skip to main content

Challenges and solutions for Selective Mutism (SM)

The following are some of the challenges for children with SM:

Anxious avoidance is a way to escape anxiety-provoking thoughts, feelings or experiences. Children with SM become adept at communicating nonverbally or removing themselves from any verbal interactions. This may look like frozen face or body, hiding behind an adult, running away, nodding or pointing. Adults may unconsciously support this behavior by allowing the child to hide, answering for the child or telling others the child does not speak.

Contamination is a learned experience of not talking to certain people, in public places or at certain activities. Repeat experiences become “contaminated.” Children with SM believe others within those experiences also think they cannot speak, furthering their anxiety and making it harder to speak. 

The following are some of the solutions or techniques to engage children with SM in verbal experiences:

Reflections are repeating or paraphrasing what a child says, to ensure the child feels heard and to echo the child’s response to others nearby. It reinforces others are listening, while subtly changing a perception the child does not speak.

Forced-choice questions provide children with SM two or more verbal options that provoke verbal responses—”Is your favorite color blue, purple or something else?”—rather than allowing them to fall into patterns of nonverbal responses. Avoiding yes/no questions prevents a nonverbal nod or shake of the head in response.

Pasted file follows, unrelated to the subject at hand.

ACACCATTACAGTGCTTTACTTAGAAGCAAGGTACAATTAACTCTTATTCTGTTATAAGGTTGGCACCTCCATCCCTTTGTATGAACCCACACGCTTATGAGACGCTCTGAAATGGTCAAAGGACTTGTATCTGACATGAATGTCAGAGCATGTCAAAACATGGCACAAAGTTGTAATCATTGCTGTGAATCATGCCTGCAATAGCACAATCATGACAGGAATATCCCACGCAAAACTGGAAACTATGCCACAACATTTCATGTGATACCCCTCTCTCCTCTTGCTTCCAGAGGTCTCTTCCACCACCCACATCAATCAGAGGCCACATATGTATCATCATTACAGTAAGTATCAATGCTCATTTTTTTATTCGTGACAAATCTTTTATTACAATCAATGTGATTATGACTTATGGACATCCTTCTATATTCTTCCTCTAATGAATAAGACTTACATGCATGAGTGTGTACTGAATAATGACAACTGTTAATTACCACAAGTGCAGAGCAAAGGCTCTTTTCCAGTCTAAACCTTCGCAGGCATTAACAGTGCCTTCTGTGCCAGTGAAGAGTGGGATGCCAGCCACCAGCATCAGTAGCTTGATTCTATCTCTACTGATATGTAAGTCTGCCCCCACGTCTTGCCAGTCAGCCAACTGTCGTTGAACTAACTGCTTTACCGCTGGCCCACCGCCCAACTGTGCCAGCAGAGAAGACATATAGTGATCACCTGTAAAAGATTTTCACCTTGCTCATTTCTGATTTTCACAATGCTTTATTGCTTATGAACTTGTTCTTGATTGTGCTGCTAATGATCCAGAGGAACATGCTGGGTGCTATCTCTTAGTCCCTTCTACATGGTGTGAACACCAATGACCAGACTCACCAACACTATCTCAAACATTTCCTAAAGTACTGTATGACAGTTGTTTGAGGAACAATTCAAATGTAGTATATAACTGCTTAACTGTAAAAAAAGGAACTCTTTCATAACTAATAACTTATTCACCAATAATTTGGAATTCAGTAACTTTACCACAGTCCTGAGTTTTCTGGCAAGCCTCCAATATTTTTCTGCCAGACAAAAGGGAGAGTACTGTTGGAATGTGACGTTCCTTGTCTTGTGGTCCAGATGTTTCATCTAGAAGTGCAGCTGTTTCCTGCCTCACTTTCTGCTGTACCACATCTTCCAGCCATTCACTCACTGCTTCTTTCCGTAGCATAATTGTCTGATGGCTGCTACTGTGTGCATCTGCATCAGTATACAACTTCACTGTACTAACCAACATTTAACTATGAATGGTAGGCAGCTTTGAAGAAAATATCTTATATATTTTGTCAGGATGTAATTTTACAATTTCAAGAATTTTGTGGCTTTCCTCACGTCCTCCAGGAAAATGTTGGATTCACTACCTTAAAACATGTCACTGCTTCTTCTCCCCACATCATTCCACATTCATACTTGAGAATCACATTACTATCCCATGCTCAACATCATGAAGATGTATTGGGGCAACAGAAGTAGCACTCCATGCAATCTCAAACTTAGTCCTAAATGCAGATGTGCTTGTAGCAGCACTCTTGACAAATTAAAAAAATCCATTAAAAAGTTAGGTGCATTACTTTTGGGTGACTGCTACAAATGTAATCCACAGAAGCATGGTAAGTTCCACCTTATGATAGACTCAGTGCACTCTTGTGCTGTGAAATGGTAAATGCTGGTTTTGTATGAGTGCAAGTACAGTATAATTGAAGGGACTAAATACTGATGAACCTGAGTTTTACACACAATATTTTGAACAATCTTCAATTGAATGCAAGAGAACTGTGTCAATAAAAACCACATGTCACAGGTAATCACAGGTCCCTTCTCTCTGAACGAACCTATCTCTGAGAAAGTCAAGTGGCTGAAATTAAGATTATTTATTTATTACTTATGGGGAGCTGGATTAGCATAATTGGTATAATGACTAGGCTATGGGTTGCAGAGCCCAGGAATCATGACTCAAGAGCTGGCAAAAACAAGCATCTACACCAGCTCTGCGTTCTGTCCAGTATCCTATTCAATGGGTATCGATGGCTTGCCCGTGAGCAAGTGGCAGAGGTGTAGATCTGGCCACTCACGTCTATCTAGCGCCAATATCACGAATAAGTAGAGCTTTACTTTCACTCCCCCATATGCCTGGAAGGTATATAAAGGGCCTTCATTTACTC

Shaping is a thoughtful, nuanced process that reinforces more desired, complex behaviors to help children reach higher-level goals. It entails identifying and breaking down a larger goal to achievable smaller goals. To encourage the child with SM to answer a question in the classroom, smaller goals may include: practicing speaking outside school, in the main entrance, in the hallway and eventually in the classroom.

Fade-ins help incorporate new people in a verbal experience. These typically involve a child verbalizing with a person they are comfortable with before introducing a new person, a way of “passing the talking baton.” Eventually, the first person fades-out, so the child is speaking with the new person alone.

Learn more about treatment for Selective Mutism at CFI…


Stay in Touch